With the many advances in cancer treatment, today’s cancer patients have more and more reasons for hope. Portraits of Hope are the incredible stories of our patients and their journeys of hope and survival. Click on a thumbnail and scroll down to view each story.
“I will never forget the day in 2016 when the nurse called me and said the doctor needs to speak with you,” said Joe Poston. “Dr. Winston Vaught has been my urologist for several years, and I knew he was not calling to ask me if I was having a good day. His next words knocked me off my feet. He said, ‘The biopsy shows that you have prostate cancer.’”
Joe’s biopsy indicated cancer in only one of the 12 tissue samples, so after a detailed discussion, he and his physician decided to do active surveillance. Since prostate cancer tends to grow slowly in older men it is not unusual to simply monitor the cancer closely with physician visits one or two times a year.
Over the next four years, Joe’s urologist monitored his PSA, a protein produced by both cancerous and non-cancerous tissue in the prostate.
In early 2020, the PSA had increased to a level possibly indicating metastasis, or spreading, of the cancer. A biopsy detected cancer in four tissue samples, confirming the need for treatment.
“I did a great deal of research and decided to pursue radiation treatment rather than surgery,” said Joe. “When I met with Dr. Virginia Clyburn-Ipock at McLeod Radiation Oncology, she was very thorough in explaining the treatment, side effects and long-term results.
“I had prepared several questions, and she took time to discuss each concern in detail. I left her office that day realizing that my life would never be the same.”
Joe says he cannot explain the range of emotions you experience during a battle with cancer. “Each day has to be approached as if you are getting ready to ride a roller coaster at an amusement park. Mentally you have to prepare yourself for the ups and downs that will occur.
“I remember arriving for my first appointment with Dr. Clyburn-Ipock.
I looked up at the building as I approached it, and the words McLeod Cancer Center tore at my heart. However, the moment I walked into the Cancer Center, I felt more at ease. Everyone I encountered from the Security Officer at the entrance to the staff at Dr. Clyburn-Ipock’s office was kind, caring and professional.”
Joe began his 39 radiation treatments on June 15, 2020 during the height of the COVID-19 pandemic.
During his treatment, Joe said he never felt like a cancer patient. “Either Dr. Clyburn-Ipock or Dr. Larry Grubb met with me weekly, taking time to address my concerns and update me on how they felt I was responding to treatment.
They both made me feel as if I was the most important patient they had each time I saw them. That fact alone made my journey less stressful.”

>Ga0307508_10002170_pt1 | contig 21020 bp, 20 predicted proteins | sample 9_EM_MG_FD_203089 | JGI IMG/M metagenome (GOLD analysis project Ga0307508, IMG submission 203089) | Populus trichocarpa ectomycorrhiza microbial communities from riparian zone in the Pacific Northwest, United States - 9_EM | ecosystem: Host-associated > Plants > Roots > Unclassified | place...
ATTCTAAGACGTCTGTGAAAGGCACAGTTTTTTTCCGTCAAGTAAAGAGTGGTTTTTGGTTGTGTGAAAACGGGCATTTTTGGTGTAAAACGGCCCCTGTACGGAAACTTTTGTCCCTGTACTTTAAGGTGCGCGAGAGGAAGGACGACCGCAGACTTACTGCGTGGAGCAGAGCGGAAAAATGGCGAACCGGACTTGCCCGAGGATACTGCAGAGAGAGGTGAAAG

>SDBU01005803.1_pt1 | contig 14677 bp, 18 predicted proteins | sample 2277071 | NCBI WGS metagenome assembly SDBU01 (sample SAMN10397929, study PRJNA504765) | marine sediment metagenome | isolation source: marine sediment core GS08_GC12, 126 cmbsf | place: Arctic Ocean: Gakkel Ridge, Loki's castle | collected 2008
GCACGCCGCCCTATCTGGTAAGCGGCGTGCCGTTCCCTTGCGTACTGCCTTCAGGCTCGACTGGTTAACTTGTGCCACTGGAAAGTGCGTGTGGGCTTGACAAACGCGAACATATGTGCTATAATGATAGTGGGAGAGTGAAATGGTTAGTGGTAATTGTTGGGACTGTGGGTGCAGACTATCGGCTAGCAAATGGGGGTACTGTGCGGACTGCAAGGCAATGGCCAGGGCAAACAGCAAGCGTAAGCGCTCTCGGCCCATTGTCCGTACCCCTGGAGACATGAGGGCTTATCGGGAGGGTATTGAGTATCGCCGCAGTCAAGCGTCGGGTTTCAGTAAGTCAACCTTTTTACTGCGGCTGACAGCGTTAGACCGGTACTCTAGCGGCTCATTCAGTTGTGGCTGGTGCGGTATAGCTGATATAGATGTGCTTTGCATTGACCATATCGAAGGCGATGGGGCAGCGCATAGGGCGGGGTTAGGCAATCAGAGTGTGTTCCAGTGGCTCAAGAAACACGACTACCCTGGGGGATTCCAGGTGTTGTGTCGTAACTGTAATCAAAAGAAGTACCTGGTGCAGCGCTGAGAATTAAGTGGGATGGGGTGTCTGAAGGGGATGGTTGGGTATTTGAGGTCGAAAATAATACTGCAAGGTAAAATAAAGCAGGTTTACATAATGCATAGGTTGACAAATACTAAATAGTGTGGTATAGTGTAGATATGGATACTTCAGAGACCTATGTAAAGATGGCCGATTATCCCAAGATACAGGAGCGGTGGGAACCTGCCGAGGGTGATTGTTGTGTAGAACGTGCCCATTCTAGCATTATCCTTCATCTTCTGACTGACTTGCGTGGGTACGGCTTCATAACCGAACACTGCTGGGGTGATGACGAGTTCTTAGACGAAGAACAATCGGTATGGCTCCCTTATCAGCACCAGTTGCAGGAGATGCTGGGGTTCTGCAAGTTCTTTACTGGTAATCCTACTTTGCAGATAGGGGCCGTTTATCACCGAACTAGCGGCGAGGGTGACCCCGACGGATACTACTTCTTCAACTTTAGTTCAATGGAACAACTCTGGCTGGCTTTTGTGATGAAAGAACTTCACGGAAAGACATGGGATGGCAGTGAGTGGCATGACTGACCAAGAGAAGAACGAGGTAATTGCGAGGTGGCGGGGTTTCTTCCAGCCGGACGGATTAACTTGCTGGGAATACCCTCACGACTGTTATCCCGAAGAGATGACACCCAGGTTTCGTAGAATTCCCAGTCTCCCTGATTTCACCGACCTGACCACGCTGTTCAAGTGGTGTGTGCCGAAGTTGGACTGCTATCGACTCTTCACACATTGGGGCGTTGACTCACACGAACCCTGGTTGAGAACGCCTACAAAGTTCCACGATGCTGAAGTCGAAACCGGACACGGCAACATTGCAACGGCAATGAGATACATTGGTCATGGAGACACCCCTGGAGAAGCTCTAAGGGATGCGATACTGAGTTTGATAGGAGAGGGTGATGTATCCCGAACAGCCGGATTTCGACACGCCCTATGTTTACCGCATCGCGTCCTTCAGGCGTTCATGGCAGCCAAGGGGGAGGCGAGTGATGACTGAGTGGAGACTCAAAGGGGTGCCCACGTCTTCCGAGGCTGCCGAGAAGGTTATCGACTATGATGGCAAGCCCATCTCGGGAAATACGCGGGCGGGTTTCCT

Joe was also touched by a few of the Radiation Oncology staff members. “Amanda, the receptionist, was always kind and like a ray of sunshine when I called from the parking deck to tell her I had arrived. And, Morgan and Amy were the two radiation therapists who positioned me for treatment each day. I cannot say enough about these amazing women. However, I want to add that every employee I encountered at the Cancer Center should be commended for the job they do.”
On August 13, Joe rang the bell, signifying the end of his cancer treatment. He celebrated with Morgan and Amy since Joe’s wife Carol was unable to attend due to the COVID-19 no visitor policy in the Cancer Center. “I was quite emotional the day I finished treatment because Carol was not with me, and it was the anniversary of my mother’s passing in 2003. But, it was still a good day.”
Joe explained that his journey was much better because of everyone at the McLeod Cancer Center, but he said he could not have made it without his faith in God.
“Two days before my treatment began, God gave me the words to a poem I wrote. I also had my daughter Sandra’s very dear friend, Kristy, on my mind during this time as she was undergoing her own journey with cancer.
“Even though I pray for Kristy daily, I wanted to send her some words of encouragement. As I sat on my couch during my quiet time that Saturday morning I thought of my journey about to begin. I listened as God told me, ‘You will walk this road, but remember that I am not far behind.’ The words of the poem flowed from my pen, and I thought about Kristy. My journey is small compared to what she has already gone through and still must face. I wanted to let her know that we will never walk alone. Psalm 23 says, ‘Yea, though I walk through the valley of the shadow of death, I will fear no evil for Thou art with me.’”
Joe drew a great deal of strength from the words of his poem throughout his treatment and hopes it can bring peace and encouragement to others as they endure their cancer journey.
Today, Joe is looking forward to celebrating with Carol their 55th wedding anniversary in December. A father of three children and “Pops” to his three grandchildren, Joe’s passions include his family, the Clemson Tigers, making homemade ice cream, reading and tending to his beloved rose bushes.
Joe has 60 rose bushes in his yard that he dearly loves to tend to and many bear the names of famous people like Queen Elizabeth, Barbara Bush, Dolly Parton, George Burns, Princess Diana, Mr. Lincoln and John F. Kennedy. He often begins his day enjoying some quiet, reflective time outside when the morning dew touches his stunning roses, especially when a bloom has just opened.